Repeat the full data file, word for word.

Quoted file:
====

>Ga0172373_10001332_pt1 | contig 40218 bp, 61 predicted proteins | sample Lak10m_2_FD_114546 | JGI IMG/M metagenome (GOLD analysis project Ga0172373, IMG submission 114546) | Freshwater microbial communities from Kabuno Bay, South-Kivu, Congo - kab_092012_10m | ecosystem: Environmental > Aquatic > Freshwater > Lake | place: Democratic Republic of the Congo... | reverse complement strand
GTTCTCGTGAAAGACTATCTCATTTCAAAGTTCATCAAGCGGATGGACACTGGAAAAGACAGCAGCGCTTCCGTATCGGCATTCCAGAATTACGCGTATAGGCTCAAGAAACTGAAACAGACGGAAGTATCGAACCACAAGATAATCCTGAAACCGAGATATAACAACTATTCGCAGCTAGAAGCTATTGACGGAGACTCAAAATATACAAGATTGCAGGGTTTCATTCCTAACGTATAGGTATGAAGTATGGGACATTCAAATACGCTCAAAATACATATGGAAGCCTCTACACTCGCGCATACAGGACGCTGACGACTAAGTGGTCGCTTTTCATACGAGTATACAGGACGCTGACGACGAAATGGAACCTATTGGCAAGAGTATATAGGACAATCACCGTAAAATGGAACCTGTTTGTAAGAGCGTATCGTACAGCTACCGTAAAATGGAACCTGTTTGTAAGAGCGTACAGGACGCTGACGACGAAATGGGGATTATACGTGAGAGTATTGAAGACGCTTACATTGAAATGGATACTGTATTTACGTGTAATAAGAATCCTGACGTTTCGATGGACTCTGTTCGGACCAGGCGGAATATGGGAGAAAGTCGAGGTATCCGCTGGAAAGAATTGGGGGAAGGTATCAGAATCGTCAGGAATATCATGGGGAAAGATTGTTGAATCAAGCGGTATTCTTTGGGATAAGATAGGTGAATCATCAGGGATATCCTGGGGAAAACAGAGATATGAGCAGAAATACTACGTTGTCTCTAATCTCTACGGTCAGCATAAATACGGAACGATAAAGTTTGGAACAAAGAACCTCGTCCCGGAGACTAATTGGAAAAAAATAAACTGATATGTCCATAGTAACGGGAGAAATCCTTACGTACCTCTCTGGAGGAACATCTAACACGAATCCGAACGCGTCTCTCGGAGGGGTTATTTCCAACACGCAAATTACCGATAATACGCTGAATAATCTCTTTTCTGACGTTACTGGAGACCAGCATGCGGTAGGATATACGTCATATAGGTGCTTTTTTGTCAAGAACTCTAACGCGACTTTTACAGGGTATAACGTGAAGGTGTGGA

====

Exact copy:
>Ga0172373_10001332_pt1 | contig 40218 bp, 61 predicted proteins | sample Lak10m_2_FD_114546 | JGI IMG/M metagenome (GOLD analysis project Ga0172373, IMG submission 114546) | Freshwater microbial communities from Kabuno Bay, South-Kivu, Congo - kab_092012_10m | ecosystem: Environmental > Aquatic > Freshwater > Lake | place: Democratic Republic of the Congo... | reverse complement strand
GTTCTCGTGAAAGACTATCTCATTTCAAAGTTCATCAAGCGGATGGACACTGGAAAAGACAGCAGCGCTTCCGTATCGGCATTCCAGAATTACGCGTATAGGCTCAAGAAACTGAAACAGACGGAAGTATCGAACCACAAGATAATCCTGAAACCGAGATATAACAACTATTCGCAGCTAGAAGCTATTGACGGAGACTCAAAATATACAAGATTGCAGGGTTTCATTCCTAACGTATAGGTATGAAGTATGGGACATTCAAATACGCTCAAAATACATATGGAAGCCTCTACACTCGCGCATACAGGACGCTGACGACTAAGTGGTCGCTTTTCATACGAGTATACAGGACGCTGACGACGAAATGGAACCTATTGGCAAGAGTATATAGGACAATCACCGTAAAATGGAACCTGTTTGTAAGAGCGTATCGTACAGCTACCGTAAAATGGAACCTGTTTGTAAGAGCGTACAGGACGCTGACGACGAAATGGGGATTATACGTGAGAGTATTGAAGACGCTTACATTGAAATGGATACTGTATTTACGTGTAATAAGAATCCTGACGTTTCGATGGACTCTGTTCGGACCAGGCGGAATATGGGAGAAAGTCGAGGTATCCGCTGGAAAGAATTGGGGGAAGGTATCAGAATCGTCAGGAATATCATGGGGAAAGATTGTTGAATCAAGCGGTATTCTTTGGGATAAGATAGGTGAATCATCAGGGATATCCTGGGGAAAACAGAGATATGAGCAGAAATACTACGTTGTCTCTAATCTCTACGGTCAGCATAAATACGGAACGATAAAGTTTGGAACAAAGAACCTCGTCCCGGAGACTAATTGGAAAAAAATAAACTGATATGTCCATAGTAACGGGAGAAATCCTTACGTACCTCTCTGGAGGAACATCTAACACGAATCCGAACGCGTCTCTCGGAGGGGTTATTTCCAACACGCAAATTACCGATAATACGCTGAATAATCTCTTTTCTGACGTTACTGGAGACCAGCATGCGGTAGGATATACGTCATATAGGTGCTTTTTTGTCAAGAACTCTAACGCGACTTTTACAGGGTATAACGTGAAGGTGTGGA